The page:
Event analysis technique was used to determine the occurrence of high-risk behavior in temporal relationship with alcohol use. High-risk behavior was defined as occurrence of the event within 2 h of consumption of 32 g of alcohol that had been consumed in <2 h. The high-risk behaviors that were specifically examined in the present study were road traffic accidents, crime and violence, self-injurious behavior, and risky sexual behavior. [Table 2] presents the frequency of occurrence of high-risk behavior among the sample studied. This showed that 21% of the sample had road accidents, 15% indulged in crime and violence, 7.5% exhibited self-injurious behavior, and 16.5% had risky sexual behavior, which shows that among the sample, a notable percent of them had road traffic accidents. Poulose and Srinivasan (2009) studied the association between high-risk behaviors and alcohol abuse among patients admitted to an inpatient facility for the treatment of alcohol dependence syndrome. Their findings indicated that there was a high prevalence of high-risk behavior following an episode of heavy drinking in male patients with alcohol dependence syndrome. Both severity of drinking and personality factors were associated with the occurrence of high-risk behavior as a consequence of heavy drinking.[18] Alcohol certainly has deleterious effects on motor performance relevant to driving, and its effect on risk-taking is elusive.[19]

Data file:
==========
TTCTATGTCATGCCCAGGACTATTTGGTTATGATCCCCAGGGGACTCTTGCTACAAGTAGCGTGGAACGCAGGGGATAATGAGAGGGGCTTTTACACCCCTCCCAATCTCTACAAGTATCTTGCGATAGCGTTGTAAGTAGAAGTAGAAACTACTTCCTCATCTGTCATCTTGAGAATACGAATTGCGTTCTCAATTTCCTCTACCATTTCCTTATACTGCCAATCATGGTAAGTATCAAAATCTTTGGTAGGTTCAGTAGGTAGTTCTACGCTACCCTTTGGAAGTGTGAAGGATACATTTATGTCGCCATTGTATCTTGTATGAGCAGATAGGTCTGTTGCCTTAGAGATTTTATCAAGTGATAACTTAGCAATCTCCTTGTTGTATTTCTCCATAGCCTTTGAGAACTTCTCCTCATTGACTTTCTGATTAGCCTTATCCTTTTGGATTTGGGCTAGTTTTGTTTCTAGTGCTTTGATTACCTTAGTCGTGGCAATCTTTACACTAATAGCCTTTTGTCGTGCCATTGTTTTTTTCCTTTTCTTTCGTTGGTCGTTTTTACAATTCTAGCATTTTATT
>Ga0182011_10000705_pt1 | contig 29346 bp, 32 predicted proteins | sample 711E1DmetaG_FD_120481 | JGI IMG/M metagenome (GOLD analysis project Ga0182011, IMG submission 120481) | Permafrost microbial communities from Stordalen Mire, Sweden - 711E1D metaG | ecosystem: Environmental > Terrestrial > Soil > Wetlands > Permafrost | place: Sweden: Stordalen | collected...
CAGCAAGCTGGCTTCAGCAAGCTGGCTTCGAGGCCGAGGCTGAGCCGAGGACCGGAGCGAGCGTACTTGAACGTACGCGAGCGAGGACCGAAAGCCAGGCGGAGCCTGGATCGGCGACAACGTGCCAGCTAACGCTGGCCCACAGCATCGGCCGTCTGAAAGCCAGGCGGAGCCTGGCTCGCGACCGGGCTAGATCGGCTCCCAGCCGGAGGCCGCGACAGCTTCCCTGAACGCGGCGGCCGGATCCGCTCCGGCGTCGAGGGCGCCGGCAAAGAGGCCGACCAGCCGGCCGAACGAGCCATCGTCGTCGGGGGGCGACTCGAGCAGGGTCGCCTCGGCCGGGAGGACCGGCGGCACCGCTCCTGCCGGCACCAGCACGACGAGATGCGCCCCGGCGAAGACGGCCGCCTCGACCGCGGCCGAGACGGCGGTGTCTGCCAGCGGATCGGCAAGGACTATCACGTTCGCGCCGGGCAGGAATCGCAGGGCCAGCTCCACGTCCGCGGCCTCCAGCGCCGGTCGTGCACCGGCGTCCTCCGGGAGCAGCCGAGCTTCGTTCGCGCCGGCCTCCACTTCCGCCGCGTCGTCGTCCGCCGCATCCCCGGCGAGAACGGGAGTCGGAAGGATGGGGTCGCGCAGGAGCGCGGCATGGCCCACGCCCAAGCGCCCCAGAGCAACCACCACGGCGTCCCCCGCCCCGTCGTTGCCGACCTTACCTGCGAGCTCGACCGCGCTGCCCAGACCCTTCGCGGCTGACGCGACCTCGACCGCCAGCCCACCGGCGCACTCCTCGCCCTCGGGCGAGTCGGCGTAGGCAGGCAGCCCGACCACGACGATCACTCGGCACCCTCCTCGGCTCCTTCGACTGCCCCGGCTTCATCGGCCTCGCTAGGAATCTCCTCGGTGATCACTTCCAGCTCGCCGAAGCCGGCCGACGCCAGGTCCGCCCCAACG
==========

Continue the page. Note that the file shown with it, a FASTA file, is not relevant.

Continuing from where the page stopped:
From [Table 3], it is evident that, among the sociodemographic variables, there is a significant association between age (P = 0.001), marital status (P = 0.001), education (P = 0), and high-risk behavior. However, no significant association was found between gender (P = 0.113), occupation (P = 0.451), family type (P = 0.425), and high-risk behavior. Steinberg asserts that late adolescence, over 18 years but <25 years, is a time period of increased likelihood to binge drink and smoke cigarettes, which in turn lead to fatal or serious automobile accidents, the majority of which are caused by risky driving or driving under the influence of alcohol.[20] Research on the predictors of high-risk behavior has indicated a consistent relationship of alcohol use with sexual risk-taking.[21],[22]